Hello all, I have been reading about effective altruism for some time and would like to take part in this. I have chronic illness so I may not be as able to contribute quite as much. I am 21, left school early and have now completed the equivalent of a high school diploma. I intend to start a degree next year, however by the time I finish I will be 25-26 years of age. Added to this, people with my illness typically live 15-20 years less than the general population. I am seeking advice as to the most effective way to proceed; taking into account that I'm starting late on education/work, and my work life will likely be cut short by a decade. I still want to contribute but really need to focus on my most effective options. Any commentary would be much appreciated. Thank you, Tara.

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Welcome to the community, Tara!

People have written books' worth of material on finding one's place in effective altruism, but here are a few sources you might find helpful (if you haven't seen them already).

  • 80,000 Hours gives EA career advice to people from many different backgrounds, including advice on which degrees to pursue. Their career quiz will give you a sample of options that might be a little better for you, though of course you'll need to modify their advice to fit your circumstances.
  • Kelsey Piper, who writes articles on EA topics for Vox, has an excellent blog where she often discusses ways to balance health concerns and other realities of life with the desire to do good. Here's one post of hers along those lines.

Also, I should note that there are quite a few people within effective altruism who have serious health issues and have still been able to make valuable contributions. You're not alone!

Although not everyone will agree, I think focusing on things that are effective (likely to have a large positive impact on the world as you assess it), personally motivating, and fits well with your talent/comparative advantage is the best bet. Starting late seems not a major concern; if anything EA is sometimes hurt by the fact that so many people in EA are young and inexperienced and so waste time on things or make mistakes that a more wisened person would not. Having your life cut short is tragic, but losing a decade at the end of life seems not particularly relevant to EA; whatever good you can do in the time you have will help the world.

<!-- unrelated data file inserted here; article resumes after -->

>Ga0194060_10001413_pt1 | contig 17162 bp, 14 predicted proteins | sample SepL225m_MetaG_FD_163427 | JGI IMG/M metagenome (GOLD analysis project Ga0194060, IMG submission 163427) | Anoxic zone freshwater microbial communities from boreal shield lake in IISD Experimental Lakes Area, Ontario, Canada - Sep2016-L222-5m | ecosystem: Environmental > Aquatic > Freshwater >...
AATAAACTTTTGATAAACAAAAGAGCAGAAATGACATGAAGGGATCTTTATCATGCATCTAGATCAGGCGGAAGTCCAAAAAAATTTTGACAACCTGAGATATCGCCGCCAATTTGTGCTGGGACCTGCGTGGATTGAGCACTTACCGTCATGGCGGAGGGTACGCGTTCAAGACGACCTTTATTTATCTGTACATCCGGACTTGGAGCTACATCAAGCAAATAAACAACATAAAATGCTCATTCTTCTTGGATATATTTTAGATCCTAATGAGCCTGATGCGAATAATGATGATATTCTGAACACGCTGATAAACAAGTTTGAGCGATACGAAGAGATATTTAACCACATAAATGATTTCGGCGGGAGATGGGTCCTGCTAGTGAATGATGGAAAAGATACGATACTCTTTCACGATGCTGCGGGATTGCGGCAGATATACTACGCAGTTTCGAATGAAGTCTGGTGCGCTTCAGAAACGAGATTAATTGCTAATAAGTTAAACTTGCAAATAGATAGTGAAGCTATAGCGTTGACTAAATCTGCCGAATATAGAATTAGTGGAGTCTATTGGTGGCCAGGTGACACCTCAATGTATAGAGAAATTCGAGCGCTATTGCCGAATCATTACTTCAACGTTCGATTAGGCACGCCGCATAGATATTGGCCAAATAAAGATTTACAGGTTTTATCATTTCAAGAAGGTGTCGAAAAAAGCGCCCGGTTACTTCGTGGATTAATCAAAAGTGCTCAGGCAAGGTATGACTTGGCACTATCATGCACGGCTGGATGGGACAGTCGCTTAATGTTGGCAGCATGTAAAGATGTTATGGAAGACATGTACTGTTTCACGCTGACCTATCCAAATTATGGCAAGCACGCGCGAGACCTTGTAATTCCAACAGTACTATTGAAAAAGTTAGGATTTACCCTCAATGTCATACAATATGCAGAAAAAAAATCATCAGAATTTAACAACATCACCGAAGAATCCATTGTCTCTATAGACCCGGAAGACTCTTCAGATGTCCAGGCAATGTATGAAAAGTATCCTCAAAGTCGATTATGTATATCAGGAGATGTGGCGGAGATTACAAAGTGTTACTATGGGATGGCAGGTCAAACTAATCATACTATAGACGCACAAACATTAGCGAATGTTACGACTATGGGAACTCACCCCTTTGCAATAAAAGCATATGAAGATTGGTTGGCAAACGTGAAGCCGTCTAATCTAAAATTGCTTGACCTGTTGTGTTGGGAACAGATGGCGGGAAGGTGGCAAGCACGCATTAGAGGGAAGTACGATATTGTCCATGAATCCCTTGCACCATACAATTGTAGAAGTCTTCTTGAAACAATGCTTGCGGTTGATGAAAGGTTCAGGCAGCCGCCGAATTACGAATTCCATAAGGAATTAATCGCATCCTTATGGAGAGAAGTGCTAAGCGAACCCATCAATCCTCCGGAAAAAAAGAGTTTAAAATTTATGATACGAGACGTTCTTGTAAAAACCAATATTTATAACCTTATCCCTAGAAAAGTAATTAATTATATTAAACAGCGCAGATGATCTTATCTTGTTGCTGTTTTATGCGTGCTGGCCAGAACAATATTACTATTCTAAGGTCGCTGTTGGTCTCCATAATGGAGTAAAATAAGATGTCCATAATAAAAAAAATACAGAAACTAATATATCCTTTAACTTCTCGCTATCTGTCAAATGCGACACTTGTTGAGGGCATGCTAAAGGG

Given your health concerns, you might be particular interested in anti-aging research or cryonics, which I think of as effective good-doing since they have the ability in expectation to dramatically increase our capacity for positively-interpreted subjective experiences (although only in combination with other things). But I think whatever you chose to work on you have the potential to have a valuable impact.

I'm sorry to hear about your illness but it's good to hear about your interest in EA! I imagine it'll be hard to give concrete advice without knowing more about your background, interests, and skills. Do you mind giving a little more information?

You might find some of the general advice on the website of 80000 Hours interesting, although their advice is targeted at a slightly different demographic.

You may also want to join a local EA group in your city or university, if there exists one :)

Thank you all for your replies! After reading through the 80000 hours website I think the following areas of personal interest could be useful:

  • languages (including Mandarin Chinese)
  • Mental ill-health (primarily suicide prevention)
  • policy relating to: religious ( & lack thereof) freedom, minority protection in the developing world (e.g. sexual minorities) asylum seekers & immigration holding centres
  • the mention of desicion-makig psychology research caught my interest; but it sounds quite competitive.